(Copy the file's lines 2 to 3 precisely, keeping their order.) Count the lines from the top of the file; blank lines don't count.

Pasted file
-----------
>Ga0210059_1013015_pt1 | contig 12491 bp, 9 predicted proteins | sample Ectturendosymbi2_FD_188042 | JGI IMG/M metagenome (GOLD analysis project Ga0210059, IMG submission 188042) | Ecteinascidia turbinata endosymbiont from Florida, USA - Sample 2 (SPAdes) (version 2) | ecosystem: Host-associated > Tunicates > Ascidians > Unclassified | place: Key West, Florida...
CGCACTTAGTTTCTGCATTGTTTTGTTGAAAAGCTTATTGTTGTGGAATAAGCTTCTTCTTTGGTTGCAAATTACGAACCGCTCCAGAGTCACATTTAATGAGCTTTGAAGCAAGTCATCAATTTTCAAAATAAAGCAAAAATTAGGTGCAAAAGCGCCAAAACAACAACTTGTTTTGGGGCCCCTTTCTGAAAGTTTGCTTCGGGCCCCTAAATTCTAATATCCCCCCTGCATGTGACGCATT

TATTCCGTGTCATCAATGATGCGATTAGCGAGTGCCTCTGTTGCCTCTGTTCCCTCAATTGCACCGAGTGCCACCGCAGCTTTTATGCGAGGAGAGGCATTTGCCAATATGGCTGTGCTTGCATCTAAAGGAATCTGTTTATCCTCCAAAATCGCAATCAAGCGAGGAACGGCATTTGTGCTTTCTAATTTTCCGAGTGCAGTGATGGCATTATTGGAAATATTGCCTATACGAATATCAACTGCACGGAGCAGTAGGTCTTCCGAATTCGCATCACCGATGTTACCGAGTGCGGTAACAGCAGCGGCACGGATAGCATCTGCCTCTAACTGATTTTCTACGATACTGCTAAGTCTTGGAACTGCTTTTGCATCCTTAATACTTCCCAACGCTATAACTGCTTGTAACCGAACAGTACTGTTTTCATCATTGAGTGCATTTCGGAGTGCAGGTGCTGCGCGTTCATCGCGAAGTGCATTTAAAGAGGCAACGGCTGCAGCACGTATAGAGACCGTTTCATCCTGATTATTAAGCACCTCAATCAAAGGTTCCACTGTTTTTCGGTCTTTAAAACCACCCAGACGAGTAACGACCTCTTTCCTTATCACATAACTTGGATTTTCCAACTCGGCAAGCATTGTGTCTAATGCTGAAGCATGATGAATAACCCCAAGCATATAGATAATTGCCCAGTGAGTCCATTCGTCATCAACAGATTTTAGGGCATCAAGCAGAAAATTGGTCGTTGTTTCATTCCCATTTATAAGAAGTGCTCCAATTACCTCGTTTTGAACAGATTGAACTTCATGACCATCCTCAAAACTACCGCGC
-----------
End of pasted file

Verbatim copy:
CGCACTTAGTTTCTGCATTGTTTTGTTGAAAAGCTTATTGTTGTGGAATAAGCTTCTTCTTTGGTTGCAAATTACGAACCGCTCCAGAGTCACATTTAATGAGCTTTGAAGCAAGTCATCAATTTTCAAAATAAAGCAAAAATTAGGTGCAAAAGCGCCAAAACAACAACTTGTTTTGGGGCCCCTTTCTGAAAGTTTGCTTCGGGCCCCTAAATTCTAATATCCCCCCTGCATGTGACGCATT

TATTCCGTGTCATCAATGATGCGATTAGCGAGTGCCTCTGTTGCCTCTGTTCCCTCAATTGCACCGAGTGCCACCGCAGCTTTTATGCGAGGAGAGGCATTTGCCAATATGGCTGTGCTTGCATCTAAAGGAATCTGTTTATCCTCCAAAATCGCAATCAAGCGAGGAACGGCATTTGTGCTTTCTAATTTTCCGAGTGCAGTGATGGCATTATTGGAAATATTGCCTATACGAATATCAACTGCACGGAGCAGTAGGTCTTCCGAATTCGCATCACCGATGTTACCGAGTGCGGTAACAGCAGCGGCACGGATAGCATCTGCCTCTAACTGATTTTCTACGATACTGCTAAGTCTTGGAACTGCTTTTGCATCCTTAATACTTCCCAACGCTATAACTGCTTGTAACCGAACAGTACTGTTTTCATCATTGAGTGCATTTCGGAGTGCAGGTGCTGCGCGTTCATCGCGAAGTGCATTTAAAGAGGCAACGGCTGCAGCACGTATAGAGACCGTTTCATCCTGATTATTAAGCACCTCAATCAAAGGTTCCACTGTTTTTCGGTCTTTAAAACCACCCAGACGAGTAACGACCTCTTTCCTTATCACATAACTTGGATTTTCCAACTCGGCAAGCATTGTGTCTAATGCTGAAGCATGATGAATAACCCCAAGCATATAGATAATTGCCCAGTGAGTCCATTCGTCATCAACAGATTTTAGGGCATCAAGCAGAAAATTGGTCGTTGTTTCATTCCCATTTATAAGAAGTGCTCCAATTACCTCGTTTTGAACAGATTGAACTTCATGACCATCCTCAAAACTACCGCGC